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Mining Surprising Temporal Patterns u Find prevalent rules that hold over large fractions of data u Useful for promotions and store arrangement u Intensively researched 1990 Milk and cereal sell together! Chakrabarti et al

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Prevalent != Interesting u Analysts already know about prevalent rules u Interesting rules are those that deviate from prior expectation u Mining’s payoff is in finding surprising phenomena 1995 1998 Milk and cereal sell together! Zzzz... Milk and cereal sell together!

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Association Rules - Strengths & Weaknesses u Strengths u Understandable and easy to use u Useful u Weaknesses u Brute force methods can be expensive (memory and time) u Apriori is O(CD), where C = sum of sizes of candidates (2 n possible, n = #items) D = size of database u Association does not necessarily imply correlation u Validation? u Maintenance?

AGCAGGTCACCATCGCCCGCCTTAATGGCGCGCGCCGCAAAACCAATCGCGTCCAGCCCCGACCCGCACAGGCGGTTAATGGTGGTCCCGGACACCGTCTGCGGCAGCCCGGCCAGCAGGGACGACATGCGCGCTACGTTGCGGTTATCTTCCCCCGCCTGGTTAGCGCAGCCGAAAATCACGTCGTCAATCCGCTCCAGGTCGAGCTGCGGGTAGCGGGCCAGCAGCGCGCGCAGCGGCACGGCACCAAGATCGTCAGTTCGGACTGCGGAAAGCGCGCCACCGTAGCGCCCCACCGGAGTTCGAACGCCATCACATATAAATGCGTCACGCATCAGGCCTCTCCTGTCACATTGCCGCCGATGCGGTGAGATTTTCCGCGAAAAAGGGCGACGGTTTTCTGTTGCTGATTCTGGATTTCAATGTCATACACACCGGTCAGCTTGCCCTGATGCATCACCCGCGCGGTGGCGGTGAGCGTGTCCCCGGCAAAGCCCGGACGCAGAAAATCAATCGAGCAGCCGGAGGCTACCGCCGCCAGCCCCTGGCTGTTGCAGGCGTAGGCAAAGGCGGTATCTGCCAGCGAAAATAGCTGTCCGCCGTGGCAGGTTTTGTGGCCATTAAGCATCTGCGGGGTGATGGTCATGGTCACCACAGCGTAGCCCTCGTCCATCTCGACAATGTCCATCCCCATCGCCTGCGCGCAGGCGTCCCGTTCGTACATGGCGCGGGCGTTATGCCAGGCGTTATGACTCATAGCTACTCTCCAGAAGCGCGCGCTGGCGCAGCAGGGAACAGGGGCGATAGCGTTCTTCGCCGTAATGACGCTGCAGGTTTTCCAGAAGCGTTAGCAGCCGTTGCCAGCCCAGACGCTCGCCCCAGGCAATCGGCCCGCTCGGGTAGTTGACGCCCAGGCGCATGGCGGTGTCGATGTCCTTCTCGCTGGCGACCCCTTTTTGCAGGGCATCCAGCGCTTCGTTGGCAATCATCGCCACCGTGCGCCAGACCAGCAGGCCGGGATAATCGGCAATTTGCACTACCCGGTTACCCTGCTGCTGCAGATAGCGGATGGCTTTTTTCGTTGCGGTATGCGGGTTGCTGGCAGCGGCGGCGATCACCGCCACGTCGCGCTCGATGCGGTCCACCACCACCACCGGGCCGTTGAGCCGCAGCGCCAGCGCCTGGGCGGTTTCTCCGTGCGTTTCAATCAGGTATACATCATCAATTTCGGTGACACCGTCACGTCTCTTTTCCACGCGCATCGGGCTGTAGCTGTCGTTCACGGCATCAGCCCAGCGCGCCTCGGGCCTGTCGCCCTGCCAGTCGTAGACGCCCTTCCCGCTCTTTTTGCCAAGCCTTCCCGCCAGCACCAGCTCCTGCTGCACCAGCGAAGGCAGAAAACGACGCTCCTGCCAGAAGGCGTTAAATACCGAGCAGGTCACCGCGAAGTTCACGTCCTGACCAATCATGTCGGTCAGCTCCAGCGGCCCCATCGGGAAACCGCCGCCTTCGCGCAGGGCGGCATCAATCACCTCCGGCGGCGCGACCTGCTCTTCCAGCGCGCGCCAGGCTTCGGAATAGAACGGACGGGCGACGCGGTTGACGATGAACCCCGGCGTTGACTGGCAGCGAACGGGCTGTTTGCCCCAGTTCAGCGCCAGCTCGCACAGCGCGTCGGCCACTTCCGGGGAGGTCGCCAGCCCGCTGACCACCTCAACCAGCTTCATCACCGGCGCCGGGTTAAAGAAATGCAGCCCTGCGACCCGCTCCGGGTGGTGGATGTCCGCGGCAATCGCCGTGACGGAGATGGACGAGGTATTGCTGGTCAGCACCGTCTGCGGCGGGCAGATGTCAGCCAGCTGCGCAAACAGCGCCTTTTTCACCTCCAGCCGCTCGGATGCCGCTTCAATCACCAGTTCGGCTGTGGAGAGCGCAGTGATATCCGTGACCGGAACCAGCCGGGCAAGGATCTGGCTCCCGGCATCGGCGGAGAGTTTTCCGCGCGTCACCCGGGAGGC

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Clustering

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Clustering u Group similar items together u Example: sorting laundry u Similar items may have important attributes / functionality in common u Group customers together with similar interests and spending patterns u Form of unsupervised learning u Cluster objects into classes using rule: u Maximize intraclass similarity, minimize interclass similarity

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Clustering Techniques u Partition u Enumerate all partitions u Score by some criteria u K means u Hierarchical u Model based u Hypothesize model for each cluster u Find model that best fits data u AutoClass, Cobweb